Home > Article > Capital A > Net Art at a Crossroads

Mary Lucier, Dawn Burn, 1975/1993
If you’re a regular reader of Capital A, you might have noticed that I
<3 Net Art. However, there are a few issues with Net Art that I find
somewhat worrisome as it moves into the future and becomes an
institutional medium.
Wolf Vostell, Television Décollage, 1963

Recently I had a conversation with a friend about the historical
reification of video as a medium, about how funding sources and
institutional support (and lack thereof) contributed to the creation of
a weird system that sort of doomed the medium to work against itself
and ghettoize all makers into strict molds. From this schism that
happened around the time that the Rockefeller Foundation started
funding Video Art and competition for these grants came the very weird
divide between the white cube of the gallery/museum and the black cube
of the screening venue. As some artists chose galleries and museums,
collectors and editions for their work, others chose film festivals,
screening series and a television audience that never materialized.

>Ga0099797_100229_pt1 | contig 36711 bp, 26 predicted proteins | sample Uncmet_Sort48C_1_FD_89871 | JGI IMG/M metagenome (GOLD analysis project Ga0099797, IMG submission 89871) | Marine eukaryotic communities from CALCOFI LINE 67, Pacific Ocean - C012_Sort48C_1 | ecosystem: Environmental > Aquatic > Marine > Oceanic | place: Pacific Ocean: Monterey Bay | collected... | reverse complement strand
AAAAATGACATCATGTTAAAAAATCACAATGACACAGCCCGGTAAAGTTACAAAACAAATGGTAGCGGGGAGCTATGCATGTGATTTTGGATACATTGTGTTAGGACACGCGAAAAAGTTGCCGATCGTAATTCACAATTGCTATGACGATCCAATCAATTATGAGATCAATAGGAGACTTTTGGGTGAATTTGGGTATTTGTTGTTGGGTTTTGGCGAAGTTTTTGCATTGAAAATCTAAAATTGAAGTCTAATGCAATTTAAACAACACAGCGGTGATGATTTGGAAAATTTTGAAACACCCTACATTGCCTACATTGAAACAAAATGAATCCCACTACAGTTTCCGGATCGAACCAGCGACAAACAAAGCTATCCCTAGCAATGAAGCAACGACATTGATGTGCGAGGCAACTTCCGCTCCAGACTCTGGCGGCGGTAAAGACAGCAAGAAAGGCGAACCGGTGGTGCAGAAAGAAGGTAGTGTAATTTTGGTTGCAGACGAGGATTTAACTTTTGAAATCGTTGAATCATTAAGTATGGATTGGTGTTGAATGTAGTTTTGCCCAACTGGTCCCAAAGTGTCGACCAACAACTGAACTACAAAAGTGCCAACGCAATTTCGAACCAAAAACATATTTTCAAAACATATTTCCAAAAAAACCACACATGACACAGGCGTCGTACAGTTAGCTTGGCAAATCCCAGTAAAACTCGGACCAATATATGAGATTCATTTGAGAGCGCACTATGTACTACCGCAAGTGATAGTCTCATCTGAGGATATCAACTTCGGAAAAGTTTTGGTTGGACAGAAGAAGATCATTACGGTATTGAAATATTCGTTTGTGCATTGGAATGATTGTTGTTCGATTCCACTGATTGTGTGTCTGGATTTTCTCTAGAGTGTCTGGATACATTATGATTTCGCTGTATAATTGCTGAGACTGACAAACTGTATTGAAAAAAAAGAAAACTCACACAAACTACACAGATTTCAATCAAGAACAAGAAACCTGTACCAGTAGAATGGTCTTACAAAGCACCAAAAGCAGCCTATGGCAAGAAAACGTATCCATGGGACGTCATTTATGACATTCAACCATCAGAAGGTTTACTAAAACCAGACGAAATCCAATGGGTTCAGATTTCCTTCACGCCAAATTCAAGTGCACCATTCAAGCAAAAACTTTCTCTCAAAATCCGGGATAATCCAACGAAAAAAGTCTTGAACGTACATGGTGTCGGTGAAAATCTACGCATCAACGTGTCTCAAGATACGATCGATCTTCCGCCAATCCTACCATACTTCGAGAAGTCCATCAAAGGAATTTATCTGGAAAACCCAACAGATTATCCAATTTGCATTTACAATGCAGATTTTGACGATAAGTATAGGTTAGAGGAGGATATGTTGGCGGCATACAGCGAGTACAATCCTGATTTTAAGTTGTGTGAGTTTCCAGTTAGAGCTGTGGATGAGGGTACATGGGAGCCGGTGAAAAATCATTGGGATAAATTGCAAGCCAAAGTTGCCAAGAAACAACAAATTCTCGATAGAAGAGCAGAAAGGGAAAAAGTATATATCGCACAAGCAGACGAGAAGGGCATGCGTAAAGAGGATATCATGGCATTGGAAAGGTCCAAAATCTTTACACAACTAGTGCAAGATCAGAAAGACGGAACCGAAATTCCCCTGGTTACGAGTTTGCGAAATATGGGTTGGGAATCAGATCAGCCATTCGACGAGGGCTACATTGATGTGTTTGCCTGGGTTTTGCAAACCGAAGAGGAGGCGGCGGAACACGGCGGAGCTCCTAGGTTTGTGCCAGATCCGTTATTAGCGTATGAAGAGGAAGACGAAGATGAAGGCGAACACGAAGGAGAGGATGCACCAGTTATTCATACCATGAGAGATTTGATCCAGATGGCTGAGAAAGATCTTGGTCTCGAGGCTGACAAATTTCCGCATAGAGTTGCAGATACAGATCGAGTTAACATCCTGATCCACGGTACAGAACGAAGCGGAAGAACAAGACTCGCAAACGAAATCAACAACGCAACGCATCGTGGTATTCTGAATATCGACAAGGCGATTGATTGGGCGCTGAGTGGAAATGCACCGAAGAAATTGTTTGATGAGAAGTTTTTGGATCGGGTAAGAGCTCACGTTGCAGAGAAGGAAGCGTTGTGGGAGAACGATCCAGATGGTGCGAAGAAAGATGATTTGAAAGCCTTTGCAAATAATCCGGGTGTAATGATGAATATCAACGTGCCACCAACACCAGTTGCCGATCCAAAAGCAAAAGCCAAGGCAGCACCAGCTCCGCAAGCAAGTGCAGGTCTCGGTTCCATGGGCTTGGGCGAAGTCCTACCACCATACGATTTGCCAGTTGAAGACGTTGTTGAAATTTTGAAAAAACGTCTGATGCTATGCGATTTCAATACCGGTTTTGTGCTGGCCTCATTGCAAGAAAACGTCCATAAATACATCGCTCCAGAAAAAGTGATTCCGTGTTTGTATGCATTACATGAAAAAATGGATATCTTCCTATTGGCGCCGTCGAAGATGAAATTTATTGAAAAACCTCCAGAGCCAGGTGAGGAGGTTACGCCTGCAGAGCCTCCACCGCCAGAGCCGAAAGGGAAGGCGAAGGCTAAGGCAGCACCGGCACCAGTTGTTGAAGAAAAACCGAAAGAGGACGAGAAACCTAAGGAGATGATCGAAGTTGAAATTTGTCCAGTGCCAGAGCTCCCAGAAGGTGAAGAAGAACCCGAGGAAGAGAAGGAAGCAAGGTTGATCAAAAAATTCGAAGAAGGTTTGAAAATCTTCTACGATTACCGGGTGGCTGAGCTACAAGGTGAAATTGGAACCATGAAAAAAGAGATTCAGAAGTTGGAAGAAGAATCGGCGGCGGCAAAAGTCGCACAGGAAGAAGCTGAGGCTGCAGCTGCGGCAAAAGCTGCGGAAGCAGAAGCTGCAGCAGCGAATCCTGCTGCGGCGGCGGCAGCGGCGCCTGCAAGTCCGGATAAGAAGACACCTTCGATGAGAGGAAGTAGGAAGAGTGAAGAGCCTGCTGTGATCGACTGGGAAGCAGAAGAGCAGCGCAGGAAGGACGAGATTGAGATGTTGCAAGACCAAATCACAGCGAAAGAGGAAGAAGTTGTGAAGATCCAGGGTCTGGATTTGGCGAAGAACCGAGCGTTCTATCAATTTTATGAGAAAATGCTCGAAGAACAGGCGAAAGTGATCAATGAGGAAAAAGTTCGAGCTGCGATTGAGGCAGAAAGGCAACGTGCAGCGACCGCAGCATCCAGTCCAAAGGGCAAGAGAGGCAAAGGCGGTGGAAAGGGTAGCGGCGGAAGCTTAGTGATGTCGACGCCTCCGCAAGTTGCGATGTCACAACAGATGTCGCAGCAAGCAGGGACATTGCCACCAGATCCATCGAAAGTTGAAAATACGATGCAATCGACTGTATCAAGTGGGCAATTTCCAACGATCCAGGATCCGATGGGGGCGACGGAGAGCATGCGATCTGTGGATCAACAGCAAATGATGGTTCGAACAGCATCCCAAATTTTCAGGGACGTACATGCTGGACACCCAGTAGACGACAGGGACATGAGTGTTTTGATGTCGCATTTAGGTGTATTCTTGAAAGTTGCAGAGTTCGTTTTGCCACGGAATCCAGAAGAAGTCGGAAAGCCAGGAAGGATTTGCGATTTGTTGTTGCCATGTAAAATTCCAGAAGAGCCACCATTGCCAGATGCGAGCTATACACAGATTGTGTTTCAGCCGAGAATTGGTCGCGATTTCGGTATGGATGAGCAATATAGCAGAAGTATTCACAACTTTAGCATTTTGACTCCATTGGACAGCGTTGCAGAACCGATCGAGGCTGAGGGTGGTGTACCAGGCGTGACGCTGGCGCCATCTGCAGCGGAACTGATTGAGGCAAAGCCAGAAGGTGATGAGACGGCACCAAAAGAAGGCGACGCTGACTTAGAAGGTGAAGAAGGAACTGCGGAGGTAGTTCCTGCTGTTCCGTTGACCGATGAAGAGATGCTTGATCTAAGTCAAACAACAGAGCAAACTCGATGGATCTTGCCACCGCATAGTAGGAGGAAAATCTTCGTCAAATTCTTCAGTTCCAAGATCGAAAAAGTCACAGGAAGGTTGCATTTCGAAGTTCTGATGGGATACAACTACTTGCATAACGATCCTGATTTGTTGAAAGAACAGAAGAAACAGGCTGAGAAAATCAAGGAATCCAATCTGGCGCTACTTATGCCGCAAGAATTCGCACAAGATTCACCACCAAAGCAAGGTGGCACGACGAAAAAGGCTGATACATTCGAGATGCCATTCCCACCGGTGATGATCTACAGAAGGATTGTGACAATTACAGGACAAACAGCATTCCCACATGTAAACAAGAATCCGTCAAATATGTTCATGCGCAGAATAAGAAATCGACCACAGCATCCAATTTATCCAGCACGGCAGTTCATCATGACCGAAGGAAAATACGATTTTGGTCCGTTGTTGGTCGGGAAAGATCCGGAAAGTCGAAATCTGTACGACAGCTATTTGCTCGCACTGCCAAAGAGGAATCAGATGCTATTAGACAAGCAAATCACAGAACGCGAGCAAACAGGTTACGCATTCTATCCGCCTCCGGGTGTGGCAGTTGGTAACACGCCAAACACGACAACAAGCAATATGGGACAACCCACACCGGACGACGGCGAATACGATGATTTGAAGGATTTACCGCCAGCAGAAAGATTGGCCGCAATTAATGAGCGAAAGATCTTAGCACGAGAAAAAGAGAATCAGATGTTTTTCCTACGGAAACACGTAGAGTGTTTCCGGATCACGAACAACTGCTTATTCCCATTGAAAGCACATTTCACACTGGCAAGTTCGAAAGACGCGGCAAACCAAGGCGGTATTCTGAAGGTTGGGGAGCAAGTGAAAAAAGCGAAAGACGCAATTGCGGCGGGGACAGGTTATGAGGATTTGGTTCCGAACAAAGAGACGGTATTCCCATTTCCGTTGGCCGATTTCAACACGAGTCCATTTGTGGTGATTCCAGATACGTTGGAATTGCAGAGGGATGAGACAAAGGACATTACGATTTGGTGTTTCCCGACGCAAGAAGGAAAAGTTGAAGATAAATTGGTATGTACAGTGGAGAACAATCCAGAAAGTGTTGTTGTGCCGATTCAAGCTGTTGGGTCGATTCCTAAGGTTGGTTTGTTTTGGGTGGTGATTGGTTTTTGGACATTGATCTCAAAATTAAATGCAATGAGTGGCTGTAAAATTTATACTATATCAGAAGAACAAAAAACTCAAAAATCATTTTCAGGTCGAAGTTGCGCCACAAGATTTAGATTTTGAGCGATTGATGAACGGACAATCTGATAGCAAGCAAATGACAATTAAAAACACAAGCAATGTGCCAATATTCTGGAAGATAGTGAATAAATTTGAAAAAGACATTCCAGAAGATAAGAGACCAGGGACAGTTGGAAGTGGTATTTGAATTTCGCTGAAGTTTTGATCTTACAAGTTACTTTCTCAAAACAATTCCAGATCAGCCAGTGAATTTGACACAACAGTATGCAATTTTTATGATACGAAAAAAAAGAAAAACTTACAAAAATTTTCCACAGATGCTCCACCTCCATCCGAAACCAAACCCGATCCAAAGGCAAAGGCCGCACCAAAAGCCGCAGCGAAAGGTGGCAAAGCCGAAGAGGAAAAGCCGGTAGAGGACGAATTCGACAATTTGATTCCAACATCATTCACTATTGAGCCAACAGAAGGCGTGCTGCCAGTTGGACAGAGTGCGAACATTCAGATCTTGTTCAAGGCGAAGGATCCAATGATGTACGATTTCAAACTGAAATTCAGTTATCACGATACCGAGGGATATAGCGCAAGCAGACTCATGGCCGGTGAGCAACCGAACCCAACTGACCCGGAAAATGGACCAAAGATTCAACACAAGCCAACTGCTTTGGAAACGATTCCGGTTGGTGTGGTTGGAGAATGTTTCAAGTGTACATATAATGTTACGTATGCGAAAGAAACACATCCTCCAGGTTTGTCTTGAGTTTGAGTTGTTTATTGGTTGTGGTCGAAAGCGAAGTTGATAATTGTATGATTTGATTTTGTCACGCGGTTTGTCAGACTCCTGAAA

Movement between these modes of dissemination was and still is very
difficult and near impossible*. This confused state of affairs, along
with the near-impossibility of actually experiencing the work
first-hand led to a moment in art history that runs the risk of being
lost completely unless art historians don’t get to work on it quickly.
The founders are dying and they will take their stories to the grave
with them.
Olia Lialina, My Boyfriend Came Back From the War, 1997

My point here is that the early history of Video Art and Net Art up to
now have a ridiculous amount of things in common and practitioners of
the latter would do well to research the history of the former if they
intend their art to successfully navigate the gigantic technical,
economic, archival and social changes in the creation and reception of
the work that are bound to come at any moment, now that institutions
like the New Museum have anointed the medium.  Hopefully organizations
like the amazing Rhizome can provide the guidance and support that this
movement requires, as well as undertaking the absolutely essential task
of fostering scholarly dialog and writings to provide an appropriate
(and easily available, thank you internet) vocabulary for the
appreciation of Net Art and preserve the history and context of this
particular moment in the history of art (and technology) for future

JODI, wwwwwwwww.jodi.org, 1993

*However, the system is slowly eroding, partly because of the threatened
state of film festivals in this country, partly because of a dearth of
scholarly writing on Video Art and its history that has led to a
near-pervasive lack of understanding of the material quality of video
and partly because of an (up to now) voracious market for the newest
and coolest stuff.
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